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Re: I'm Ready to Buy the Boat, but How Do I Get a Broker to Take Me Seriously ?

My 2 cents : Stay away from brokers. It is a buyers market. Search the various websites, (there are many), that sellers ,(who dont want to deal with brokers either), use. There are hundreds of thousands of boats for sale at the moment...just on Craigslist. Also you can poke around the dry storage areas at large marinas, owners stick 4sale signs on their boats all the time...**ask at the desk of just about any marina or boat yard and they will be more than happy to direct you to the boats that have been abandoned at their facility...they usually have a mechanics lien title, or at least they are in the process of getting one. Do your homework & screw the brokers.
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Old 21-02-2011, 05:42   #27
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pirate Re: I'm Ready to Buy the Boat, but How Do I Get a Broker to Take Me Seriously ?

I'd not use a broker either... unless it was the only way to get to a boat I wanted... lets face it... the sellers automatically gonna add at least 10% to cover his fees... thats a 10% you can use toward the boat.... if your going old they're a waste of space in the main....
Cheers Meyerem.... I try to stick to the point...
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Old 21-02-2011, 06:52   #28
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Re: I'm Ready to Buy the Boat, but How Do I Get a Broker to Take Me Seriously ?

I was going to buy a small van, put a matteress in it and go door knocking.

only deal with the listing broker and don't let him look for other boats for you. thats a way they inflate the prices.
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Old 21-02-2011, 07:16   #29
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Re: I'm Ready to Buy the Boat, but How Do I Get a Broker to Take Me Seriously ?

Like I said earlier, try to deal directly with the boat owner if possible, but I will add that there are good brokers out there who will work with you. And, as I said earlier a good way to test drive the broker is to visit a bunch of them at the boat shows. Another good way to look for boats these days is to put out a query on the likely Web sites and forums, like this one. For example, if you're interested in a wooden boat, go to that forum, or a multihull, go to one of those. I bet the folks on this forum could come up with some good ideas for cruising boats if you gave us some idea of what you're looking for.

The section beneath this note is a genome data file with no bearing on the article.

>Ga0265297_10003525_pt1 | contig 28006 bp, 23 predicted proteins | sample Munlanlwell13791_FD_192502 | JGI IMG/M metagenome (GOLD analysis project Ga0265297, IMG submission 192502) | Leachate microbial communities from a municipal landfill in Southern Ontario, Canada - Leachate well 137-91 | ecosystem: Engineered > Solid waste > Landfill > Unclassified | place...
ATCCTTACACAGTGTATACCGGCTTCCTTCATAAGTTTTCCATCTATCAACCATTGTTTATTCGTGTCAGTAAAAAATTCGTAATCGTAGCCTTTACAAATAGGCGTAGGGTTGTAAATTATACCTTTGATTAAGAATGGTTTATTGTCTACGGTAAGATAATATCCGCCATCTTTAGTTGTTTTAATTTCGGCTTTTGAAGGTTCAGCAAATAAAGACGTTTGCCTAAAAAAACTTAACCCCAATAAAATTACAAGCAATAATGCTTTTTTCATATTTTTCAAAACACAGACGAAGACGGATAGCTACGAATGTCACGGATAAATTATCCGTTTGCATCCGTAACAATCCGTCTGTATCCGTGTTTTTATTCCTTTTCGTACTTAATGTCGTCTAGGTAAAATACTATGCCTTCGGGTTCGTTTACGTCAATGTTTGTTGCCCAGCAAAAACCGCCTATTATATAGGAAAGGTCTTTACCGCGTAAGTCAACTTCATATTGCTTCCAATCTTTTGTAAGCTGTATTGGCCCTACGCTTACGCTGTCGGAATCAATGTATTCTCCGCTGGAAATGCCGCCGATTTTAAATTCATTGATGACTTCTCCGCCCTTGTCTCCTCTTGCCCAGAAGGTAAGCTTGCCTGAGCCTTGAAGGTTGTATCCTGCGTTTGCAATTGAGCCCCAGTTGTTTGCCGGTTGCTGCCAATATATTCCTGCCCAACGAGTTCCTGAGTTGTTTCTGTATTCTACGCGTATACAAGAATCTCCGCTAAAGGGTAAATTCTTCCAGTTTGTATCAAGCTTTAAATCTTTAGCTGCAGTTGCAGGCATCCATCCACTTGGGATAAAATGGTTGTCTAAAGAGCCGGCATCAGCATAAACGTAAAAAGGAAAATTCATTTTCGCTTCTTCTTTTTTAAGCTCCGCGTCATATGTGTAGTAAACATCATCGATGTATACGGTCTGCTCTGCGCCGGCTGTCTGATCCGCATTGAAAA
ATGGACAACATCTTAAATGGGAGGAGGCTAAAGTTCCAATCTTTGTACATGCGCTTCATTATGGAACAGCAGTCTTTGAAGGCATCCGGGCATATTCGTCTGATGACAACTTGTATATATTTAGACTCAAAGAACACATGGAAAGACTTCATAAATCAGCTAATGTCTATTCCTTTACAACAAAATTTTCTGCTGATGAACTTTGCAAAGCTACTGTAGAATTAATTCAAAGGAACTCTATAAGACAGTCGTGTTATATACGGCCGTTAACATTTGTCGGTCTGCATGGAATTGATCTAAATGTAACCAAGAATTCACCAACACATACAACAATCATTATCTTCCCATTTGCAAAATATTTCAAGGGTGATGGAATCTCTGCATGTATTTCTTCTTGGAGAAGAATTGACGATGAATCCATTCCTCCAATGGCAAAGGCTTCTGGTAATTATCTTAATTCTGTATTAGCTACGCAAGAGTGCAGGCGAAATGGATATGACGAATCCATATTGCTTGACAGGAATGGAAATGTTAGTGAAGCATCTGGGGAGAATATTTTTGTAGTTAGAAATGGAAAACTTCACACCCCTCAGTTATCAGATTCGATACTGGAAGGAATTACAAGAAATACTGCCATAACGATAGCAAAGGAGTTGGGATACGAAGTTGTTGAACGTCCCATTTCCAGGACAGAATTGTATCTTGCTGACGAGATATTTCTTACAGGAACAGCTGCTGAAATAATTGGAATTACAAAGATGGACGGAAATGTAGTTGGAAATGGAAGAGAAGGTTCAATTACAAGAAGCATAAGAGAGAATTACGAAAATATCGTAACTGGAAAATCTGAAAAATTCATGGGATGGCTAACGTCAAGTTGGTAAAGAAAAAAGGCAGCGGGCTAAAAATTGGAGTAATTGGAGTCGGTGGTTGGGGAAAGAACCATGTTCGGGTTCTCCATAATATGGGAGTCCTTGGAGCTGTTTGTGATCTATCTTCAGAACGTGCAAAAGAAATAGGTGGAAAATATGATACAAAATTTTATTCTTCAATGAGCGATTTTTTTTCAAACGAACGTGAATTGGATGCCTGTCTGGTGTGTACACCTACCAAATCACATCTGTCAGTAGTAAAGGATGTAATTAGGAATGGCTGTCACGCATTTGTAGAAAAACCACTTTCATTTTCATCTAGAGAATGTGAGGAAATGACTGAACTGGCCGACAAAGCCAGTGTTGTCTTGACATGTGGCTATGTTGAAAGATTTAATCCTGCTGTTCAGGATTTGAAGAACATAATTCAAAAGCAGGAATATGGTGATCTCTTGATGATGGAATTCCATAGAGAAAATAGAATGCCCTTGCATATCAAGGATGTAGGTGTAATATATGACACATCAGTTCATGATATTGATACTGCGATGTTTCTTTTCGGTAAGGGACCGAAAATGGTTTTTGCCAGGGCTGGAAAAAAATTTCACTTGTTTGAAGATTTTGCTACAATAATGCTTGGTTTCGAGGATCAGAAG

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Old 21-02-2011, 07:25   #30
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Re: I'm Ready to Buy the Boat, but How Do I Get a Broker to Take Me Seriously ?

Good luck. I haven't had much success with borkers either. Like the above said these are guys who couldn't make it as a used car dealer.

One thing I never got as a buyer, is why do brokers list boats on the other side of the planet. I go to a local broker and he has 20 boats listed, ... all of them at least 1000 miles away. Then I look at the boats with for sale signs in a local marina, ... all of the contact numbers for the broker are on the other side of the country.

I went into a local brokerage with checkbook in hand ready to lay down cash for a boat. (In the $50,000 - $100,000 dollar range), You would think that would get someones attention, but he couldn't even bother to put is cigar down and stand up long enough to shake my hand. He just stated "go find the boat you want and come back and write me a check". I'm going to put several thousand dollars in his pocket and he can't even bother to stand up? I ended up buying one of his boats anyway, but I found a new broker on the other side of town, that was willing to drive me back to this guys lot, and tell me about the boat, help me look over the boat, found a surveyer, and hired a local captain to help me to get it home. At least that way the cigar guy had to split his commission with the broker who did his job for him.

One good sale of a multimillion sportsfisher, and these guys can just goof off and live comfortably for the next year. We are small potatoes to them